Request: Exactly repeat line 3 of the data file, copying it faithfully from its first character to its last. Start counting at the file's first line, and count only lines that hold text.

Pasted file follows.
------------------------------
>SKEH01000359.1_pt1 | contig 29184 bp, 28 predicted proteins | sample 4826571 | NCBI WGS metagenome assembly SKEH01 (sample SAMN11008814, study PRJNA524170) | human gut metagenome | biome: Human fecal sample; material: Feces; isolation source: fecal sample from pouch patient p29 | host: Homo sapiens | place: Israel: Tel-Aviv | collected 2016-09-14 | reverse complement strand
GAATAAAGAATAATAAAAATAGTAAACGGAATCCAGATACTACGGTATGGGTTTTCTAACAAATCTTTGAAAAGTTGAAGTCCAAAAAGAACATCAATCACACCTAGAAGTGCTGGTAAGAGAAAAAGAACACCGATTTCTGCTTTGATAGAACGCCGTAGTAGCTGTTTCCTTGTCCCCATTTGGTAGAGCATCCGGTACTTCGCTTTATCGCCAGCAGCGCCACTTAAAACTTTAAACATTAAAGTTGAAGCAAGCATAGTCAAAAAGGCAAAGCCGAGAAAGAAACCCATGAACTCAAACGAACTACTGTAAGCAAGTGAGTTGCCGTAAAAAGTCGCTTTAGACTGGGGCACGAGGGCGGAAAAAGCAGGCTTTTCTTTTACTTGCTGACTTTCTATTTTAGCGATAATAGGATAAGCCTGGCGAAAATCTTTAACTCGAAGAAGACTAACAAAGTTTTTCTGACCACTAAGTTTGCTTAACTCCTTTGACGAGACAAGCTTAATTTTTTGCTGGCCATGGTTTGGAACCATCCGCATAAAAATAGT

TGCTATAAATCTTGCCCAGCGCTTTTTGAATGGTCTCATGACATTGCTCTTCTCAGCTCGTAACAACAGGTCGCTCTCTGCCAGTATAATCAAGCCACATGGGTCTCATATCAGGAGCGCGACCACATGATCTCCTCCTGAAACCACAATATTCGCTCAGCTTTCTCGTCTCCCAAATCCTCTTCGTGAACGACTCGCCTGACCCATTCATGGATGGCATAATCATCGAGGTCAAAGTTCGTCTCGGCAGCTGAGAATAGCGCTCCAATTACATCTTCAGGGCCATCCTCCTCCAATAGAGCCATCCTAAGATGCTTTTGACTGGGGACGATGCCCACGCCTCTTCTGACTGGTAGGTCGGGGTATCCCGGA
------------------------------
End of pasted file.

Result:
TGCTATAAATCTTGCCCAGCGCTTTTTGAATGGTCTCATGACATTGCTCTTCTCAGCTCGTAACAACAGGTCGCTCTCTGCCAGTATAATCAAGCCACATGGGTCTCATATCAGGAGCGCGACCACATGATCTCCTCCTGAAACCACAATATTCGCTCAGCTTTCTCGTCTCCCAAATCCTCTTCGTGAACGACTCGCCTGACCCATTCATGGATGGCATAATCATCGAGGTCAAAGTTCGTCTCGGCAGCTGAGAATAGCGCTCCAATTACATCTTCAGGGCCATCCTCCTCCAATAGAGCCATCCTAAGATGCTTTTGACTGGGGACGATGCCCACGCCTCTTCTGACTGGTAGGTCGGGGTATCCCGGA